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The Wheel: Assetic

07.19.2013
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Serving your static files such as JavaScript libraries and CSS is easy right? You just host them somewhere inside the document root of your web application and provide a link to them to the client by embedding references in the HTML code via the <script> or <style> tags.

However, modern web applications have lots more problems to solve in this context:

  • performance optimization sometimes requires to pack all files of the same type into a single generated package, to avoid the overhead of multiple HTTP connections being established.
  • The content of the static files can be minified and compressed for the same reasons at the source code level (while it can also be gzipped by the web server in an orthogonal way).
  • Some languages such as SASS (an extension to CSS) and CoffeeScript require to be compiled to their base languages before being served.
  • All these built versions of what is really sent to the client may be cached to avoid the same work to be performed on each request, given their static nature that change only with new deployments.
  • And there are more...

Pros

Not only Assetic offers solutions to these common problems, but also to more of them. Its vision is to cover the whole pipeline that goes from source files at higher level of abstraction of development-optimized syntax to the "binaries" sent over HTTP.

Here's an example straight from the README of the project:

$css = new AssetCollection(array(
  new FileAsset('/path/to/src/styles.less', array(new LessFilter())),
  new GlobAsset('/path/to/css/*'),
), array(
  new Yui\CssCompressorFilter('/path/to/yuicompressor.jar'),
));
// this will echo CSS compiled by LESS and compressed by YUI
echo $css->dump();

In this small example, a .less source file is compiled to CSS and it is added to the collection of all *.css files in a particular tree. A compressor is used to remove spaces and other sugar syntax from the result in order to output less bytes as possible.

Assetic features don't stop here, comprehending cache busting and the possibility to write to files, or even integration with Twig. The README itself and the docs written in Markdown cover pretty well what you can do with this tool, so I won't go into more detail on the API.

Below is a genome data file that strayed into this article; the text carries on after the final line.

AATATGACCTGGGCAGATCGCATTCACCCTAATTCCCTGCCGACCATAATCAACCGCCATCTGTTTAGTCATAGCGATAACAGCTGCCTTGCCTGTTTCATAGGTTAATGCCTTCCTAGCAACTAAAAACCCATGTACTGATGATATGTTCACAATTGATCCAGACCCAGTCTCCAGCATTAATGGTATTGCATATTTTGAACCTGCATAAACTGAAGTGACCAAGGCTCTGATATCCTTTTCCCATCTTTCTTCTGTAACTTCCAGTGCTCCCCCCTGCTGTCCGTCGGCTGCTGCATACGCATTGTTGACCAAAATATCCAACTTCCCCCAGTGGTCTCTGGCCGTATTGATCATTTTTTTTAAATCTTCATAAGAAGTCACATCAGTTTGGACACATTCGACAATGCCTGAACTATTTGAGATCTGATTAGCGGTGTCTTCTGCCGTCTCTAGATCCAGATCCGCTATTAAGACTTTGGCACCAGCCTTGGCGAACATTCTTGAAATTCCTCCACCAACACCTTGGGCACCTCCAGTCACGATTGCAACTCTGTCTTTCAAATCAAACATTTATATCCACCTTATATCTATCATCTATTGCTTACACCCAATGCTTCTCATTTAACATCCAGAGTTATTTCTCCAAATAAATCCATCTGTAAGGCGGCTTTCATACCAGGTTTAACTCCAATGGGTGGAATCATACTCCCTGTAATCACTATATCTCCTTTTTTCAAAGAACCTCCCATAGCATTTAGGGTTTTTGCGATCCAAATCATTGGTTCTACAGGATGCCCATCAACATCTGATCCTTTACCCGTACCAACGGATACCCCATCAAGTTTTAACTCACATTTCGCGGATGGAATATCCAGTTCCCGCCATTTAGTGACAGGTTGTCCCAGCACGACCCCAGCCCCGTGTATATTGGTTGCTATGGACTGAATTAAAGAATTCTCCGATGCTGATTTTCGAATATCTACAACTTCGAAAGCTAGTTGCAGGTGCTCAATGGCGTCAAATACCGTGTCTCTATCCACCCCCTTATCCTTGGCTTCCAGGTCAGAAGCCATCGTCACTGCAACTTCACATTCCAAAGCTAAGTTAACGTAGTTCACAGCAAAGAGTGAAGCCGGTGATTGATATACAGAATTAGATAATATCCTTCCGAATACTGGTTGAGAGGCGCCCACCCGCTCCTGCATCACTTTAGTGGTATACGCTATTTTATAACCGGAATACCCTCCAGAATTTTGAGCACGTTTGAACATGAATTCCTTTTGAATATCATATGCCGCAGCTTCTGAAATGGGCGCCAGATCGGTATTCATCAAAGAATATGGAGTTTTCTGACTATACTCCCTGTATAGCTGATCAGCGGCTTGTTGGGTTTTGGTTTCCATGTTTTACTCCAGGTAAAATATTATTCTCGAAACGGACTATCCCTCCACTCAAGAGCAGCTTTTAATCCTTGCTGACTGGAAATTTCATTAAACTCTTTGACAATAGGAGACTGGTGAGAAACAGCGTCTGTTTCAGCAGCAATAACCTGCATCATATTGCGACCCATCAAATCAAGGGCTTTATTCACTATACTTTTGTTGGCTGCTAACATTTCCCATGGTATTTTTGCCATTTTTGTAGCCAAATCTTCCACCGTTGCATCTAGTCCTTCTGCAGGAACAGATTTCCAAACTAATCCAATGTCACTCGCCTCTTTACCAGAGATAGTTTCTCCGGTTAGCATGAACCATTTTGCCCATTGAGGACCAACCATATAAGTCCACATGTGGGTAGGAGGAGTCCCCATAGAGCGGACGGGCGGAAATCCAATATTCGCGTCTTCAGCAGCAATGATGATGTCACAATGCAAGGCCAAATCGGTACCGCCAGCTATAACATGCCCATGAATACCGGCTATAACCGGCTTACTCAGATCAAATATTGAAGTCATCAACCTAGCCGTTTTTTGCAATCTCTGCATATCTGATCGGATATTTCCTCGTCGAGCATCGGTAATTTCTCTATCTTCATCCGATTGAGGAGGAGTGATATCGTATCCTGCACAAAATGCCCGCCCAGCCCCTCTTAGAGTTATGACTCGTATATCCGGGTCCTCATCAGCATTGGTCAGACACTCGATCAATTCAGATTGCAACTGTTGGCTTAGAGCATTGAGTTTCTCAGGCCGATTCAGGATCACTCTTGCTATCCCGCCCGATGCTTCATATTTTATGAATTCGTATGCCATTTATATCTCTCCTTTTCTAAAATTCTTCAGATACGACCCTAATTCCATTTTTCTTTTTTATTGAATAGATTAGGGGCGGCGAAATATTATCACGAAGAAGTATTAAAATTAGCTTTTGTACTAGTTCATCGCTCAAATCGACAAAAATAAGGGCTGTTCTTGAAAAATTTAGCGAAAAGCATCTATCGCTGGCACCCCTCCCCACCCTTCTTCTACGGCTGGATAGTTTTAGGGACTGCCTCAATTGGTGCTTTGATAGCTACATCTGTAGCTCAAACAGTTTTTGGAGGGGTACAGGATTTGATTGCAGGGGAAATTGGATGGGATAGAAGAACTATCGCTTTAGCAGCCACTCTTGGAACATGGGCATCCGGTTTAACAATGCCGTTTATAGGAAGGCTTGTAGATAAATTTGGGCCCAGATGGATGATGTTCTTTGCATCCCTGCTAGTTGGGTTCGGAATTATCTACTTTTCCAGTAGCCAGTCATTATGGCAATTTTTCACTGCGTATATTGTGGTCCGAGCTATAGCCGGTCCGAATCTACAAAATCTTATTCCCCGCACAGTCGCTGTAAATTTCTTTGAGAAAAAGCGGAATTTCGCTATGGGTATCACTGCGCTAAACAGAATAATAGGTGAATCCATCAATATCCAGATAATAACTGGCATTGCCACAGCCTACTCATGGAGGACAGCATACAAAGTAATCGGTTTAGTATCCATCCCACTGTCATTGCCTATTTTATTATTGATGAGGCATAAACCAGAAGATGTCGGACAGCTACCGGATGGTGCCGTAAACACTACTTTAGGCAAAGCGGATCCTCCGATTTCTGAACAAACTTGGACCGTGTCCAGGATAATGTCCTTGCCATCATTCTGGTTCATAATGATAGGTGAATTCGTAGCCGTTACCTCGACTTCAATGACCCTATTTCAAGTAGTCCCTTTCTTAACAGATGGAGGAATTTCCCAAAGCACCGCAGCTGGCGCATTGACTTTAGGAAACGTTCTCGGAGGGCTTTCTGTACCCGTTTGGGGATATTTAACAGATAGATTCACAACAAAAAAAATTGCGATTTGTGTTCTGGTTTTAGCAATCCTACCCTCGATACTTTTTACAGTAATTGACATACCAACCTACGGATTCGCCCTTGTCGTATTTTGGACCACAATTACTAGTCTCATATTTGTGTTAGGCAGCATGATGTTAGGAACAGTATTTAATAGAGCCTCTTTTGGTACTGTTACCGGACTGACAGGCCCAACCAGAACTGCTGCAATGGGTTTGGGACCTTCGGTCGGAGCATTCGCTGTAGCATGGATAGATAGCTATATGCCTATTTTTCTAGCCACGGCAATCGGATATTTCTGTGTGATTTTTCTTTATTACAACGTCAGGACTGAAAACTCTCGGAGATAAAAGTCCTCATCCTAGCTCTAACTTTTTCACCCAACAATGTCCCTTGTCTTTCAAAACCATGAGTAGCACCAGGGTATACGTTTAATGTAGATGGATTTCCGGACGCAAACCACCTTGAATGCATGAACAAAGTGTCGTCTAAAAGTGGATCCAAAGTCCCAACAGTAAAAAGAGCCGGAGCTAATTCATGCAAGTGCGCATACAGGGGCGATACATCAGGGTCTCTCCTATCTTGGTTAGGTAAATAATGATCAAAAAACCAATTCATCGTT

Not Invented Here

Assetic integrates heterogeneous technologies such as SASS, LESS, CoffeeScript, Dart, and other tools that do not change the language but work on the form of your code. For this reason, Assetic does not fall into the Not Invented Here syndrome and provides only PHP wrappers to the external tools that do the job, being them present on the PATH environment variable or available as executable .jar packages to be configured.

For this reason, the strict dependencies present in the composer.json manifest of the project are just a 5.3 version of PHP and the Symfony Process component (to execute external tools for compilation and optimization purposes, tasks that Assetic calls with the umbrella name *filtering*).

Of course, however, suggested dependencies tell you what you have to link to Assetic to get the specific functionalities, such as the lessphp. Unfortunately, some binary dependencies such as dart2js cannot be easily managed via Composer (at least right now), so you will have to download, install and version the utility yourself.

Conclusions

Whenever you need to serve more than a few .css and .js files, or have some build steps to execute on them, Assetic is the tool of choice for ensuring this work is only performed as many times as necessary. In a world of heterogeneous web technologies, Assetic tries to give you a single API that accepts almost any kind of file and output a single compiled package of JavaScript or CSS code, simplifying referral code inside your application to a pair of static lines.

Published at DZone with permission of Giorgio Sironi, author and DZone MVB.

(Note: Opinions expressed in this article and its replies are the opinions of their respective authors and not those of DZone, Inc.)